Technological advancements have greatly improved quality and length of life for Americans. Medical devices are a godsend, wonders with miraculous success stories. But, like any technology, the success rate is in the hands of the beholder.
Cancer is a tough battle to beat. Anyone who chooses the route of radiation therapy knows that treatment makes the process ten times harder. While radiation therapy is difficult enough some patients suffer long term effects from mistreatment. When a mistake is made a patient can receive too much or too little radiation which will have severe consequences.
Bedsores are the result of pressure on the skin that reduces blood flow in and around the skin and surrounding tissues. Generally, doctors identify three primary causes of bedsores: 1) sustained pressure, 2) friction, and 3) sheer.
No matter where you go for medical treatment, you are always at risk of becoming the victim of medical malpractice, even if you are careful to research your doctors and medical facilities. Indeed, there is no way to know for sure if your doctor or medical facility will act appropriately and reasonably when administering your care.
A 60-year-old woman from Milford, Connecticut, is suing Yale-New Haven Hospital, two physicians, and Yale University after a surgeon-in-training extracted the wrong rib for her body. The lawsuit further alleges that the woman had to undergo a second surgery on the same day in order to correct the error, and that the surgeon-in-training lied about the reason for the additional surgery.
The primary determiner of medical negligence relates to whether or not the negligence directly caused injuries suffered by the alleged victim of that negligence. That said, it is not entirely simple to determine if medical negligence has occurred.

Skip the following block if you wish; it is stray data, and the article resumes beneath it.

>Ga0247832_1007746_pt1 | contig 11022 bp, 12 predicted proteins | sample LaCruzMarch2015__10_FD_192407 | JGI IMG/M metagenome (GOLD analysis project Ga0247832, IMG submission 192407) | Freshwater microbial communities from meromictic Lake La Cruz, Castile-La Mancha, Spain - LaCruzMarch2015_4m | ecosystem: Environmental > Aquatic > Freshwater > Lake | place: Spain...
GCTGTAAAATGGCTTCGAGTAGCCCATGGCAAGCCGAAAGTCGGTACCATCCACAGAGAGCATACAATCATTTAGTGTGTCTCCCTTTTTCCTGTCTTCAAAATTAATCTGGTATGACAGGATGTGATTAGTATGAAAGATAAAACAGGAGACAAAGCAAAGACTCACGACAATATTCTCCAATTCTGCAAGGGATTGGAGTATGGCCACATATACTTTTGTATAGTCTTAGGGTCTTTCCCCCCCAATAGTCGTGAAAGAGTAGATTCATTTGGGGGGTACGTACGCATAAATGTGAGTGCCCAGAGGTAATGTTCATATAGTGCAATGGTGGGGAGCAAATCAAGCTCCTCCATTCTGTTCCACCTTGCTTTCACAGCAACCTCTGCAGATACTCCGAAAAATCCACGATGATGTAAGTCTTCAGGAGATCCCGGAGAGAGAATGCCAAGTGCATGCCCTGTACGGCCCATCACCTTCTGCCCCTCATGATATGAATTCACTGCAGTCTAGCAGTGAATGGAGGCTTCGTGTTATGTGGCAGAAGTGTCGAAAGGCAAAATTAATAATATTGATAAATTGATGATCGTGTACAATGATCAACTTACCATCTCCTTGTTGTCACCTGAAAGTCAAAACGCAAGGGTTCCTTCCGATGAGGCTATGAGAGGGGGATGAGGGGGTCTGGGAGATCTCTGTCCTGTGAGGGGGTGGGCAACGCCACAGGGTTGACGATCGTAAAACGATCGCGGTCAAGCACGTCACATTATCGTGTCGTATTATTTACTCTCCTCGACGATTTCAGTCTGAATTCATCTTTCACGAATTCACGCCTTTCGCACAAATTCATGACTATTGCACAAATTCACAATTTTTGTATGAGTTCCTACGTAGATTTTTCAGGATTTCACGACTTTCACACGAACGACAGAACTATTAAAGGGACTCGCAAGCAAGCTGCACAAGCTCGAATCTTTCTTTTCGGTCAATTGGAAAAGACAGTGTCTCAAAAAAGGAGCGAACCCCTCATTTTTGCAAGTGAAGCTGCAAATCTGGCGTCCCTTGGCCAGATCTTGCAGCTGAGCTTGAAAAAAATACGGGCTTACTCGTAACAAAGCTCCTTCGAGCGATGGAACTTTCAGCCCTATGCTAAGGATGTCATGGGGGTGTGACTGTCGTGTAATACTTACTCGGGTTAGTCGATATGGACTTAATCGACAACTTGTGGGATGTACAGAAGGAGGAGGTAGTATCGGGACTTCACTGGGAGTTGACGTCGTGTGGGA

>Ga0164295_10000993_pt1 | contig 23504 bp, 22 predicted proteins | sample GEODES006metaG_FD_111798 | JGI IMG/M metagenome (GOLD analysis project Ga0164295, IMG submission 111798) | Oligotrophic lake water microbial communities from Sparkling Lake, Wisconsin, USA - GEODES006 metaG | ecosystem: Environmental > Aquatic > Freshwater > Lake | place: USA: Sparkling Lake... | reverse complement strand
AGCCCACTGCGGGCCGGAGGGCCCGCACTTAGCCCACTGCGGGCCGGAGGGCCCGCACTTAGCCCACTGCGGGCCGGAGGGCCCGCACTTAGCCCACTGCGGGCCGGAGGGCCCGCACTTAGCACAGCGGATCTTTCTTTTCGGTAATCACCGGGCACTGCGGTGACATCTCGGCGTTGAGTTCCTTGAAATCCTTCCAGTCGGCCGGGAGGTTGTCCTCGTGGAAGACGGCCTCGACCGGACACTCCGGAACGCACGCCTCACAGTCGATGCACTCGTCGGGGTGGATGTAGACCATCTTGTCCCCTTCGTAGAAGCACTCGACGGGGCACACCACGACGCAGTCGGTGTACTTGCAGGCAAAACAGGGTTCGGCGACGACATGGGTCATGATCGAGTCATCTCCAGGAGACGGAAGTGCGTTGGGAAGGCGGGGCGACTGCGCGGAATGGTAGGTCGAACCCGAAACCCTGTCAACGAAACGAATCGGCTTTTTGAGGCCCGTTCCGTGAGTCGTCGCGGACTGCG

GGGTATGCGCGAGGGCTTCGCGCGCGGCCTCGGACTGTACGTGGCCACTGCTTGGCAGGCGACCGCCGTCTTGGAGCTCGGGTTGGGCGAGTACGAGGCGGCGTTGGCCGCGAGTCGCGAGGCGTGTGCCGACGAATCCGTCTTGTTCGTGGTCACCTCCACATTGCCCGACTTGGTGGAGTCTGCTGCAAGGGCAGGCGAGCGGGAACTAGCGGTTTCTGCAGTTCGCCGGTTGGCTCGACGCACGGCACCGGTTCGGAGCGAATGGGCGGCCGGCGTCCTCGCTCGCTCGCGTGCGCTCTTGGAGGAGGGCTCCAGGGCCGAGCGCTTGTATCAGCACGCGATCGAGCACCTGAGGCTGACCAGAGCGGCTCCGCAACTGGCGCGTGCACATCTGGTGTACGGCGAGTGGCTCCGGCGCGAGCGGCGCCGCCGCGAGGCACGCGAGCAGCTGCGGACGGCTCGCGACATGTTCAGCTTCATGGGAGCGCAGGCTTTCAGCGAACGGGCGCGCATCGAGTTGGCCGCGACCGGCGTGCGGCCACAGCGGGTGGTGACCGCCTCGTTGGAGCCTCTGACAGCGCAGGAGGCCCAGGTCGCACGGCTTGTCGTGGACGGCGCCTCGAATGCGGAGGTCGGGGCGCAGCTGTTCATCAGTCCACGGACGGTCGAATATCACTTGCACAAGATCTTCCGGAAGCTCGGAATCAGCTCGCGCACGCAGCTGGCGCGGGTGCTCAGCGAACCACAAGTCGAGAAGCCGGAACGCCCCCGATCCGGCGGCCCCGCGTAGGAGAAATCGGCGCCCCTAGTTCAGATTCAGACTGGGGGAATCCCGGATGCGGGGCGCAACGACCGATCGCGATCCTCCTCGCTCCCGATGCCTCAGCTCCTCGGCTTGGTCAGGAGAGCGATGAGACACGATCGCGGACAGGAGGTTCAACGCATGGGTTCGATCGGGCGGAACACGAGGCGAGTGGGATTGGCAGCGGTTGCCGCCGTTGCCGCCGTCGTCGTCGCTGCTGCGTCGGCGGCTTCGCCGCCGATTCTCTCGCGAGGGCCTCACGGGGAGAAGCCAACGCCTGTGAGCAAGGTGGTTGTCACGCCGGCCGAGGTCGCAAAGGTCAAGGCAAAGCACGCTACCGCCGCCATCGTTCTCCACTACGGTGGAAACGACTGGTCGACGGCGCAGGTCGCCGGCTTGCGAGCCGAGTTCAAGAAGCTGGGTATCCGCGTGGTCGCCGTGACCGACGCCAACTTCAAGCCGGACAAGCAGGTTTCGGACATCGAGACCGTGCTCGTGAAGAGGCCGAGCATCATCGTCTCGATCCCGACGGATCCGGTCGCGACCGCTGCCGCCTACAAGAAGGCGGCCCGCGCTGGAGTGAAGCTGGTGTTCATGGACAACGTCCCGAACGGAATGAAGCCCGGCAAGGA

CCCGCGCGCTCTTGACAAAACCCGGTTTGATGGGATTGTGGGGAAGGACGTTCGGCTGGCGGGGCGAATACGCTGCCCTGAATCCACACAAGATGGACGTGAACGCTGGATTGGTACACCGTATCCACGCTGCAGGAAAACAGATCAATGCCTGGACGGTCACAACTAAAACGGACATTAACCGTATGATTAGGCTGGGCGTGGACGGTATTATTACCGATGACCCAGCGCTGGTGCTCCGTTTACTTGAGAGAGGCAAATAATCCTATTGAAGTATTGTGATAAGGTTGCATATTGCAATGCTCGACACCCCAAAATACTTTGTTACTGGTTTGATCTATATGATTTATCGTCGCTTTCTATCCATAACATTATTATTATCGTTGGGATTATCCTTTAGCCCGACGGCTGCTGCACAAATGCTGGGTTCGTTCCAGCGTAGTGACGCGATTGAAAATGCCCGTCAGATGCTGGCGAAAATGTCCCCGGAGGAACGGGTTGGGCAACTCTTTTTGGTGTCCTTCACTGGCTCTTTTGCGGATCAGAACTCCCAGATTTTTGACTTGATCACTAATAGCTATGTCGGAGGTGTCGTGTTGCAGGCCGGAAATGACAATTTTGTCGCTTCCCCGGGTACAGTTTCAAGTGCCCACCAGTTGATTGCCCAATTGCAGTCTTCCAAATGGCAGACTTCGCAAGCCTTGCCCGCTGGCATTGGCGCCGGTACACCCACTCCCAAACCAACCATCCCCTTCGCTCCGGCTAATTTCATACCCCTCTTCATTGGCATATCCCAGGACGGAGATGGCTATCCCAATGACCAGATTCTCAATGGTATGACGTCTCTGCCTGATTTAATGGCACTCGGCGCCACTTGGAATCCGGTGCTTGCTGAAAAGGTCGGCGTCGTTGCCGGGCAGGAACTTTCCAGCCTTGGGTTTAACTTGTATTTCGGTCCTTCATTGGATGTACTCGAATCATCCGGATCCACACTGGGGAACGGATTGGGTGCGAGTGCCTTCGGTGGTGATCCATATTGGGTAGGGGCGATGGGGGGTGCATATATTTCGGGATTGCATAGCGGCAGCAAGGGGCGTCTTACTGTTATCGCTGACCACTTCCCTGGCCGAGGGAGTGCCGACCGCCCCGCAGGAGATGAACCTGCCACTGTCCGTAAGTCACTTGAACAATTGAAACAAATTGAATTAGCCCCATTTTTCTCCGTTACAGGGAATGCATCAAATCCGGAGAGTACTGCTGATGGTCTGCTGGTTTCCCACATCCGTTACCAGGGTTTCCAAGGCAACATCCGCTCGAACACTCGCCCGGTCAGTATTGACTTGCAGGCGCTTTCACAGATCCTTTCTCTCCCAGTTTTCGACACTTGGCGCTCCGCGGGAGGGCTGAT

A new study shows that malpractice payouts by anesthesiologists are declining, while payouts to by outpatient anesthesia services are on the rise. According to information from the National Practitioner Data Bank, claims against outpatient medical service providers have been growing as a whole, and this rise reflects the growing use of outpatient services by United States medical patients.
The day after Christmas in 2013, a mentally ill Connecticut man was permitted to visit his mother—without supervision. This man brutally stabbed and mutilated her with a hunting knife and fireplace poker. He was sentenced to 60 years in a maximum security state mental health facility, but this case did not stop there. The man’s estate is now suing the state mental health hospital—that had been treating the man before the murder happened—for negligence.
Misdiagnosis, and its handmaiden, delayed treatment, surgical errors, prescription medication errors. Anesthesia errors. These are just a few of the ways that medical professionals can make mistakes that are the basis of medical malpractice actions, and you may already be familiar with them as we are at Lynch, Traub, Keefe & Errante. Indeed, we help our clients with all of these causes of action against hospitals and other health care entities.
Hospital negligence can take many forms. Many of these can be administrative in nature, such as poor hiring practices, unqualified personnel, staff shortages, inadequate training and lack of supervision. Others can relate to the physical facility itself, including dangerous or unsanitary conditions either in emergency rooms, operating rooms or patient rooms.